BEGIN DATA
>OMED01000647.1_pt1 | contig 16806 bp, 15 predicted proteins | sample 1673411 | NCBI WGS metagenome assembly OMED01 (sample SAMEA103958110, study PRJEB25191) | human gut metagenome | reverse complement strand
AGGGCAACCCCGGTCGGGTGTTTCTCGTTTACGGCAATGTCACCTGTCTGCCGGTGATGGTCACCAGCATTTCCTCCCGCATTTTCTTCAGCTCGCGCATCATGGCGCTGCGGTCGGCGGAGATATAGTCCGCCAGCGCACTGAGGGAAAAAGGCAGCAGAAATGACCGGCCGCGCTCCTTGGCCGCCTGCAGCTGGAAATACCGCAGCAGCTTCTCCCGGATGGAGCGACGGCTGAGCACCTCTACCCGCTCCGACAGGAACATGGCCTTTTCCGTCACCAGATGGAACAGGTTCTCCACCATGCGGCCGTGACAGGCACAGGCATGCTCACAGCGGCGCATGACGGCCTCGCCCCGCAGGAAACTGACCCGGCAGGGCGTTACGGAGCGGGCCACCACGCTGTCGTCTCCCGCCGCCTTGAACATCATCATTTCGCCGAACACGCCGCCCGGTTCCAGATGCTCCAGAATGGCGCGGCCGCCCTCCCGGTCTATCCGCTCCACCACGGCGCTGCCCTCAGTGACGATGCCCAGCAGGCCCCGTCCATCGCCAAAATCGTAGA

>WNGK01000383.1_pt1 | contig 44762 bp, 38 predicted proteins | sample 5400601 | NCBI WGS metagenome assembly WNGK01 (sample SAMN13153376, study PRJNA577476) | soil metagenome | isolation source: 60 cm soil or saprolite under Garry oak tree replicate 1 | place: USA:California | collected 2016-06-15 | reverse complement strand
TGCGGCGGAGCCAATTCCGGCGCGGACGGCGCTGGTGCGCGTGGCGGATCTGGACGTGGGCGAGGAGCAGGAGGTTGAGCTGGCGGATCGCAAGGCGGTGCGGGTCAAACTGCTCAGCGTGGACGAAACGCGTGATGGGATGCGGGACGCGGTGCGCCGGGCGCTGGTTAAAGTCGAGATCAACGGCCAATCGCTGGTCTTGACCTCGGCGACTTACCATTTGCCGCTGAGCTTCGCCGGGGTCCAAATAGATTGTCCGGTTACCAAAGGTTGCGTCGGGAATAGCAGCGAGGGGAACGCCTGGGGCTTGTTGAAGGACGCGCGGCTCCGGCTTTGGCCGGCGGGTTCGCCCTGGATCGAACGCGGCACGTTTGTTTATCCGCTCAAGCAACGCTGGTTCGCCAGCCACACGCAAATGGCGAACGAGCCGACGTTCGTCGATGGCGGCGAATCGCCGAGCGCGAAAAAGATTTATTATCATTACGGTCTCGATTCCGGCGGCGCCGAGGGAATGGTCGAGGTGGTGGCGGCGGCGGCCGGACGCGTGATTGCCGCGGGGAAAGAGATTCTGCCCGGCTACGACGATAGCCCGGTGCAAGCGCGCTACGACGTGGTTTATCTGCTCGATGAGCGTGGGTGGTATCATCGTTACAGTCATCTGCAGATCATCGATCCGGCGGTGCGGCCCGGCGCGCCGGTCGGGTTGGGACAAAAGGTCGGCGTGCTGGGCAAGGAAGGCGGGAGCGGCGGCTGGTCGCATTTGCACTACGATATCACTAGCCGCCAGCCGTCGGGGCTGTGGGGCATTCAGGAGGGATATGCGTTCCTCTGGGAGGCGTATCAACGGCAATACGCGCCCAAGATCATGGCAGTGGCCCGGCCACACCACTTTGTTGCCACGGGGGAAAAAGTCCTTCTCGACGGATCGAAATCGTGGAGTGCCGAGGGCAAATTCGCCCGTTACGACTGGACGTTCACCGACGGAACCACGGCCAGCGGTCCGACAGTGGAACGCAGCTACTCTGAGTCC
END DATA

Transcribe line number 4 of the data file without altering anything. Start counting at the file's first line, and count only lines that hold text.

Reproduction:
TGCGGCGGAGCCAATTCCGGCGCGGACGGCGCTGGTGCGCGTGGCGGATCTGGACGTGGGCGAGGAGCAGGAGGTTGAGCTGGCGGATCGCAAGGCGGTGCGGGTCAAACTGCTCAGCGTGGACGAAACGCGTGATGGGATGCGGGACGCGGTGCGCCGGGCGCTGGTTAAAGTCGAGATCAACGGCCAATCGCTGGTCTTGACCTCGGCGACTTACCATTTGCCGCTGAGCTTCGCCGGGGTCCAAATAGATTGTCCGGTTACCAAAGGTTGCGTCGGGAATAGCAGCGAGGGGAACGCCTGGGGCTTGTTGAAGGACGCGCGGCTCCGGCTTTGGCCGGCGGGTTCGCCCTGGATCGAACGCGGCACGTTTGTTTATCCGCTCAAGCAACGCTGGTTCGCCAGCCACACGCAAATGGCGAACGAGCCGACGTTCGTCGATGGCGGCGAATCGCCGAGCGCGAAAAAGATTTATTATCATTACGGTCTCGATTCCGGCGGCGCCGAGGGAATGGTCGAGGTGGTGGCGGCGGCGGCCGGACGCGTGATTGCCGCGGGGAAAGAGATTCTGCCCGGCTACGACGATAGCCCGGTGCAAGCGCGCTACGACGTGGTTTATCTGCTCGATGAGCGTGGGTGGTATCATCGTTACAGTCATCTGCAGATCATCGATCCGGCGGTGCGGCCCGGCGCGCCGGTCGGGTTGGGACAAAAGGTCGGCGTGCTGGGCAAGGAAGGCGGGAGCGGCGGCTGGTCGCATTTGCACTACGATATCACTAGCCGCCAGCCGTCGGGGCTGTGGGGCATTCAGGAGGGATATGCGTTCCTCTGGGAGGCGTATCAACGGCAATACGCGCCCAAGATCATGGCAGTGGCCCGGCCACACCACTTTGTTGCCACGGGGGAAAAAGTCCTTCTCGACGGATCGAAATCGTGGAGTGCCGAGGGCAAATTCGCCCGTTACGACTGGACGTTCACCGACGGAACCACGGCCAGCGGTCCGACAGTGGAACGCAGCTACTCTGAGTCC